Mass Street Mosey: 5:30 p.m. to 8 p.m. Thursday; stroll along Massachusetts Street while sampling red and white wines and gourmet hors d'oeuvres at eight downtown businesses. Cost: $20. There will be 250 tickets available.Winemaker Dinner: 6:30 p.m. Friday, Pachamama's, 2161 Quail Creek Drive; a five-course dinner prepared by Ken Baker, owner and chef of Pachamama's, with wines from featured vintner, St. Supery. Cost: $100. Only 115 tickets will be sold.Grand Tasting: 6:30 p.m. Saturday, Lawrence Holidome, 200 McDonald Drive; attendees can sample wines from about 200 wineries. Cost: $60.¢ To purchase tickets to these events, call 840-1604. For more details, go to www.cwood.org.

The fund-raiser's centerpiece will be a Grand Tasting event Saturday at the Lawrence Holidome, 200 McDonald Drive. Attendees will be able to sample a variety of fine wines from approximately 200 wineries, as well as food prepared by nine Lawrence restaurants and caterers.

Other spirits also will be available, including scotch, specialty beers and martinis.

Attendees at the Grand Tasting can browse and bid on items in a silent auction, watch cooking-with-wine demonstrations and participate in a live auction featuring wines like those donated by Wertzberger, vacation trips, wine dinners prepared by Lawrence chefs and cooking classes.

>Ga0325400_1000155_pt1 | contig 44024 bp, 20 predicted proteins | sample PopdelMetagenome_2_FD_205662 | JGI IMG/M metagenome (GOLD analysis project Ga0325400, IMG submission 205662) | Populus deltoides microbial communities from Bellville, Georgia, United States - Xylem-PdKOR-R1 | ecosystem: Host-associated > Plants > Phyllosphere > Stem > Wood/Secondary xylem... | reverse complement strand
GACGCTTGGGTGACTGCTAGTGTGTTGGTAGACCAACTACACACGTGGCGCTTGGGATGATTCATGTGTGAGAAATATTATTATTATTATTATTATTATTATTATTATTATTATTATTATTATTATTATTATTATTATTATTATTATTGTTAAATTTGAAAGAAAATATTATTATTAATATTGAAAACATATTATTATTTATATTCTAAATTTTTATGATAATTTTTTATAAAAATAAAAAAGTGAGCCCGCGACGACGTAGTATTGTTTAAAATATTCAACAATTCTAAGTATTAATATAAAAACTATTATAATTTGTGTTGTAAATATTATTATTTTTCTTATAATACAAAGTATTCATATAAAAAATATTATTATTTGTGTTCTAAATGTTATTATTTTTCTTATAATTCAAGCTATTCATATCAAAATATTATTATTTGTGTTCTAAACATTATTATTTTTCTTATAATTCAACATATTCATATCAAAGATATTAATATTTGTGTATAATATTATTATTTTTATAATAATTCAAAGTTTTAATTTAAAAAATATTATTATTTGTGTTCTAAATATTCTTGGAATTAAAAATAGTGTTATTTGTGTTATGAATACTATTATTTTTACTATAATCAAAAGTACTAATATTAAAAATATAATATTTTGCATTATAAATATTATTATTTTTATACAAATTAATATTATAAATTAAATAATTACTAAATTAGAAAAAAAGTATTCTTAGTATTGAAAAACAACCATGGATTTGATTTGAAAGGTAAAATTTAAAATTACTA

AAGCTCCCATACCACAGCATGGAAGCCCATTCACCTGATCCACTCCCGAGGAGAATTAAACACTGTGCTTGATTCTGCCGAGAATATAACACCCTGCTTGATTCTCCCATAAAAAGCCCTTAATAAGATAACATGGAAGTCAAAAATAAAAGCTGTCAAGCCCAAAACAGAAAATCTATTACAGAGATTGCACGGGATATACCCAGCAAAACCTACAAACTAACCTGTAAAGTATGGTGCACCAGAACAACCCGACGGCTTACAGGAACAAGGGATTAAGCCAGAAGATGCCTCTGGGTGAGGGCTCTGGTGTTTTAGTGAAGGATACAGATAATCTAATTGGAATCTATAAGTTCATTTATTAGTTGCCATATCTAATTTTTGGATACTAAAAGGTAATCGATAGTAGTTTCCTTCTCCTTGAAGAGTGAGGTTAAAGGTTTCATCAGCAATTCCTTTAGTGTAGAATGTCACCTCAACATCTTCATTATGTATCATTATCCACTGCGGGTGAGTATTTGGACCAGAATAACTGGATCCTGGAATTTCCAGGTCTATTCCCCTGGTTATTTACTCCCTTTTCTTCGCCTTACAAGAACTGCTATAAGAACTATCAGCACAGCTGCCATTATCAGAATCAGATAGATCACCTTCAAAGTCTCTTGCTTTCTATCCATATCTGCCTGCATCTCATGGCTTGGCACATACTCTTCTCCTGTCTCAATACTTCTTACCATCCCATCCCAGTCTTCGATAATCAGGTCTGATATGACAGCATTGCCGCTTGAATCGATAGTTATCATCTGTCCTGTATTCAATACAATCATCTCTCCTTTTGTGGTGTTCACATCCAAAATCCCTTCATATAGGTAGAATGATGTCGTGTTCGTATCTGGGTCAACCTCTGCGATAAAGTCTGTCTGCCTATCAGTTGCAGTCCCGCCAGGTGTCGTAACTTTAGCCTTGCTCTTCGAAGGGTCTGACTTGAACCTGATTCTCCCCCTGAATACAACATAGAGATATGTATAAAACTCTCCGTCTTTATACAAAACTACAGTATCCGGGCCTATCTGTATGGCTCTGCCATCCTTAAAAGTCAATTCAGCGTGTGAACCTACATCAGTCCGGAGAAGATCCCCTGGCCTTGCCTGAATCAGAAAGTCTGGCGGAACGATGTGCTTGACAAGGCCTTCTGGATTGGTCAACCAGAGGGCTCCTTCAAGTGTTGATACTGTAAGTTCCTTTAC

The live auction alone will have about 70 bottles of wine for attendees to bid on.

"We got some unique ones -- hard to find, classic and highly rated," Jim Otten said.

Downtown gourmet stroll

But this year's festival of food and wine also will offer an entirely new component: the "Mass Street Mosey."

This event, organized in partnership with the Downtown Lawrence Merchants Assn., will launch the three-day fund-raiser. It will be from 5:30 p.m. to 8 p.m. Thursday.

Those who purchase tickets will receive a special wristband that will enable them to stroll Massachusetts Street while sampling a variety of red and white wines and hors d'oeuvres at eight participating Lawrence businesses.

"This is a way to grow our event because we can't get any more people in the Holidome for the Grand Tasting; we're maxed out," said Peggy Wallert, Cottonwood's director of community relations.

In past years, the Grand Tasting has attracted more than 600 people to the Lawrence hotel.

Friday's Winemaker Dinner at Pachamama's is an intimate affair. Only 115 tickets will be sold to the event.

The Mass Street Mosey is an opportunity to extend the fund-raiser by another day, attract more participants -- and offer an activity that is affordable to a wider range of people.

The Grand Tasting costs $60 per person, and the Winemaker Dinner is $100 per person. But it will only cost $20 per person to participate in the Mass Street Mosey.

The ultimate goal of the three-day festival is to raise funds that will be used to improve the quality of life of Cottonwood consumers, paying expenses that Medicaid dollars won't cover, according to Wallert and Jim Otten.

"Salute! has been an absolutely incredible fund-raiser for us. It enables us to get the mission of Cottonwood out there -- which is to help people with disabilities shape their own future," Wallert said.